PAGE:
Monday, October 12, 2009

When The Need Exceeds The Means

I guess they should just beg a charity or something:
Desperation Reigns In Detroit

You may have heard by now of the crush of Detroiters who descended on Cobo Hall this week to apply for homelessness prevention assistance.  50,000 - 60,000 residents have received applications for 3,400 packages of up to $3,000 to cover utility bills and fees associated with keeping one's home or moving into a new one.

The Detroit Free Press Editorial team beat me to the Katrina metaphors, and even threw in "tsunami" for good measure to describe Detroit's economic disaster.

It’s not just Detroit. The tsunami that is our economic collapse has created a tremendous demand for assistance all around the country, even here in Nashville.

Here’s a little secret: in Nashville, we’ve been seeing signs of economic hardship for the past five years. Even before the total collapse of September 2008, a whole class of people were left out of the “Bush boom”: people who worked two and even three jobs, single mothers, people without health insurance.

The people our last president described as "uniquely American” with neither shame nor irony.

These were people that the Republicans, when they held the seat of power in Washington, did absolutely nothing to help. It took a Democratic congress in 2006 to pass an increase in the minimum wage bill for the first time in 12 years.

Here in Nashville I am involved with an organization that provides homelessness prevention assistance to the working poor. It’s a faith-based group, started in 2005 when Nashville churches first began seeing a surge of requests for financial help. Let me tell you, the past year has been hard. The number of clients seeking assistance has exploded. Donations from member congregations have held steady, but several of the foundations where non-profits traditionally apply for grant money were affected by the Bernie Madoff scandal and the decline in the stock market.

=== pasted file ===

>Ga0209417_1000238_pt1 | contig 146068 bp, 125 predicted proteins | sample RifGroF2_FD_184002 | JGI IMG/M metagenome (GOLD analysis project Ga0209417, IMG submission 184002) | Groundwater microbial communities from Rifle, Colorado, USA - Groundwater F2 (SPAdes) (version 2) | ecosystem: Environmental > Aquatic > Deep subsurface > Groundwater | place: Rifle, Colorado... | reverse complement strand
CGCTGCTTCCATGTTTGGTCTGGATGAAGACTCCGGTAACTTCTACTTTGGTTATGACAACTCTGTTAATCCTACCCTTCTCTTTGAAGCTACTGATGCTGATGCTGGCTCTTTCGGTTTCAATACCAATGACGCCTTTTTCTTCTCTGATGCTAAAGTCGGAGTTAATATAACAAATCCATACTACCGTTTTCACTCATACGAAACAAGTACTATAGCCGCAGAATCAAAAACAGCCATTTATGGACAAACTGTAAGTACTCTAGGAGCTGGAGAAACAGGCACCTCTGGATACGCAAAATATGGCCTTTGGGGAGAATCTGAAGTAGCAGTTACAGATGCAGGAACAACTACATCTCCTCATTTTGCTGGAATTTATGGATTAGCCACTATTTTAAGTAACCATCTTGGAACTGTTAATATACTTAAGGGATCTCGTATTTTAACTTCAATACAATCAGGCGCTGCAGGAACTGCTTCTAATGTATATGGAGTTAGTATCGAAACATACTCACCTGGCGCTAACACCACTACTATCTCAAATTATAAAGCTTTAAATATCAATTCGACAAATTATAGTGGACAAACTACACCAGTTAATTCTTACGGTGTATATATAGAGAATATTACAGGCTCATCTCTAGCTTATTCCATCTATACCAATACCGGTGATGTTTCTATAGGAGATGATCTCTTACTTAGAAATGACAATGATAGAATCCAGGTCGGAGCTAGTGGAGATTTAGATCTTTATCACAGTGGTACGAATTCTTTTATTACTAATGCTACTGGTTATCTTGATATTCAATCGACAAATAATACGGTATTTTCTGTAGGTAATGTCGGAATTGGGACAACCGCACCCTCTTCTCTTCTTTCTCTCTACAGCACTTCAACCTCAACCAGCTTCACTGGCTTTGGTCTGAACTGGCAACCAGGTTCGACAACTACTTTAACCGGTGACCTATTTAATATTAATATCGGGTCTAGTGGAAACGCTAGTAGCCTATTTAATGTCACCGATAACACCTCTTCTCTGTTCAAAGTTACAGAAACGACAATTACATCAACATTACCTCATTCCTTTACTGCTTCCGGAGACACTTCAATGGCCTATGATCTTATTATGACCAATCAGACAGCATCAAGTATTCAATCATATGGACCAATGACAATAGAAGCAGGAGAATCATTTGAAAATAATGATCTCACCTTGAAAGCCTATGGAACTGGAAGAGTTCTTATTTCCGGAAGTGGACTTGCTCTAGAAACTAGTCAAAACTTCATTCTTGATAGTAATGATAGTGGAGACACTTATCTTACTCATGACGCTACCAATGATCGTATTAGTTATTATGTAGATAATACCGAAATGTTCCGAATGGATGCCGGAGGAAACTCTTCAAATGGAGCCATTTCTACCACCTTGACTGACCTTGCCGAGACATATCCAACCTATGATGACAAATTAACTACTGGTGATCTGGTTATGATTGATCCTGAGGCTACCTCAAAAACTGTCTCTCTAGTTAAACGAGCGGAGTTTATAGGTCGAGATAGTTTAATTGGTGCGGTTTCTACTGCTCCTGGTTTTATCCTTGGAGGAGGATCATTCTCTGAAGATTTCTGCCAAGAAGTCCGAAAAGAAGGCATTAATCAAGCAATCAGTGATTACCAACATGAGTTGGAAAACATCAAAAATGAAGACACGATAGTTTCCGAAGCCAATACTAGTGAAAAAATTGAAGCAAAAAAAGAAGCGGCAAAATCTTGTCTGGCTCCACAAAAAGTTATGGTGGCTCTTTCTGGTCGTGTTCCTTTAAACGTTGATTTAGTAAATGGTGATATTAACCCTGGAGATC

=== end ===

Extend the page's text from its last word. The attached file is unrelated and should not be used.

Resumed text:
Fortunately, the government’s economic stimulus has stepped in to make up some of the shortfall. But there isn’t enough to go around. There never is, but this year is worse than ever. Imagine, 60,000 people showing up for only 3,400 assistance packages! That’s a crisis. That’s a freaking disaster. And no one is talking about it.

Our economy has been in a hole long before it was fashionable for folks in the media to talk about it. Anyone who works with the poor in their community knows this. So many of the clients helped by the group I work with are single mothers, and that's just heartbreaking. Kids thrown out of their home because mom’s hours got cut back at Dell and now she’s behind on the rent don’t tend to do well in school.

These stories can be found in cities all around the country right now. Call any non-profit or downtown area church and you will hear them. And I hope you will do that and I hope you will offer to help with your time or your money because our communities really need it.

And to you people who keep saying, “I don’t want my money going to X, Y, Z,” I have just three words: Yes, I know.

Yes, I know. That is abundantly clear. And because you “don’t want your money going to” X, Y, Z, you haven’t given it. And we have a tsunami of suffering in our communities as a result.

So either step up to the plate and give more on your own, or the government is going to have to do it with taxes, because we’ve reached a breaking point. You can't have 60,000 people show up for help and only enough funds to help 3,400 of them. That's not workable and those chicken will come home to roost.